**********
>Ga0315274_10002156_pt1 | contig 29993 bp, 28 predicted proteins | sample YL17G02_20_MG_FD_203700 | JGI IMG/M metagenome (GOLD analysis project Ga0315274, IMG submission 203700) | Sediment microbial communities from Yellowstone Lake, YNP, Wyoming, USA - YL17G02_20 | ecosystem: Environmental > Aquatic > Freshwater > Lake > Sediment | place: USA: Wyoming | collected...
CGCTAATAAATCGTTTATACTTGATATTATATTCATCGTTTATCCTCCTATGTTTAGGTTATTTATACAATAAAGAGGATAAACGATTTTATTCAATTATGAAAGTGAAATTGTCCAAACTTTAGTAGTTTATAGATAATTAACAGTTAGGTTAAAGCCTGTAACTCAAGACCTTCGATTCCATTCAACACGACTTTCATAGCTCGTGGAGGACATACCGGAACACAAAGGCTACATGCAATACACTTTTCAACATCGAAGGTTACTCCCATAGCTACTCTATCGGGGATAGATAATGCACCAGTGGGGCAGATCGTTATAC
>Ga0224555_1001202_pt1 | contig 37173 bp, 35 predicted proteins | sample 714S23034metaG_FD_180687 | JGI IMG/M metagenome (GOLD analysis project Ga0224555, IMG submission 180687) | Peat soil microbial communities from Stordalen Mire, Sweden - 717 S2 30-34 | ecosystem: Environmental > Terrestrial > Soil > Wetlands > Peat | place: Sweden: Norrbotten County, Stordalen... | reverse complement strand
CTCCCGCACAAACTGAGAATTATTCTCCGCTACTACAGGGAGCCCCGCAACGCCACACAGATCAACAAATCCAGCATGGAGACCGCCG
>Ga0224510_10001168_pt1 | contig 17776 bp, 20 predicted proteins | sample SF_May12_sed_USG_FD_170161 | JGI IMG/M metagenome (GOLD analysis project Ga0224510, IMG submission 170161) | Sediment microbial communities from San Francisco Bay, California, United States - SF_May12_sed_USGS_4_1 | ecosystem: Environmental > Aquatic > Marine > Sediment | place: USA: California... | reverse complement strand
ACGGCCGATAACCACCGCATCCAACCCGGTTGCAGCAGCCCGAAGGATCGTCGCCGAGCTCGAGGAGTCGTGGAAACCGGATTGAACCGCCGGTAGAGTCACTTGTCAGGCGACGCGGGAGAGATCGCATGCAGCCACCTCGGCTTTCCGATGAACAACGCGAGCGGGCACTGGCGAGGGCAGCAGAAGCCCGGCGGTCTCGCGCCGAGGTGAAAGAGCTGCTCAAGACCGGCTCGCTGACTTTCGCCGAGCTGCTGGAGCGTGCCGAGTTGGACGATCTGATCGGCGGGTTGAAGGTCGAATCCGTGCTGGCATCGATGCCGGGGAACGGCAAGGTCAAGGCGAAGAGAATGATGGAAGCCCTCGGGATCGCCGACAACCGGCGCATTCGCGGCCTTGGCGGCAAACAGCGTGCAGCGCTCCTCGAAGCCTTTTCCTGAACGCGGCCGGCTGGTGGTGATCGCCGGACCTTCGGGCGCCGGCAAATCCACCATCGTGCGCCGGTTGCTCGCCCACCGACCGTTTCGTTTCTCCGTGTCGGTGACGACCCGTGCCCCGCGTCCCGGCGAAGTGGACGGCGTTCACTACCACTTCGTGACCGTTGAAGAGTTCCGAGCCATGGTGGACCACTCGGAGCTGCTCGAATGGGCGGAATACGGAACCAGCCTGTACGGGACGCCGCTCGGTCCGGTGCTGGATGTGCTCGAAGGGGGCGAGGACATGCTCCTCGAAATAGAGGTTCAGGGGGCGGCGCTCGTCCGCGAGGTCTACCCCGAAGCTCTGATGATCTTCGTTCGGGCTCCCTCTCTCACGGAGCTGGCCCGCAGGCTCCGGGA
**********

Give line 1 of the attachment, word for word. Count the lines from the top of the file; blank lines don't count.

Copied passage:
>Ga0315274_10002156_pt1 | contig 29993 bp, 28 predicted proteins | sample YL17G02_20_MG_FD_203700 | JGI IMG/M metagenome (GOLD analysis project Ga0315274, IMG submission 203700) | Sediment microbial communities from Yellowstone Lake, YNP, Wyoming, USA - YL17G02_20 | ecosystem: Environmental > Aquatic > Freshwater > Lake > Sediment | place: USA: Wyoming | collected...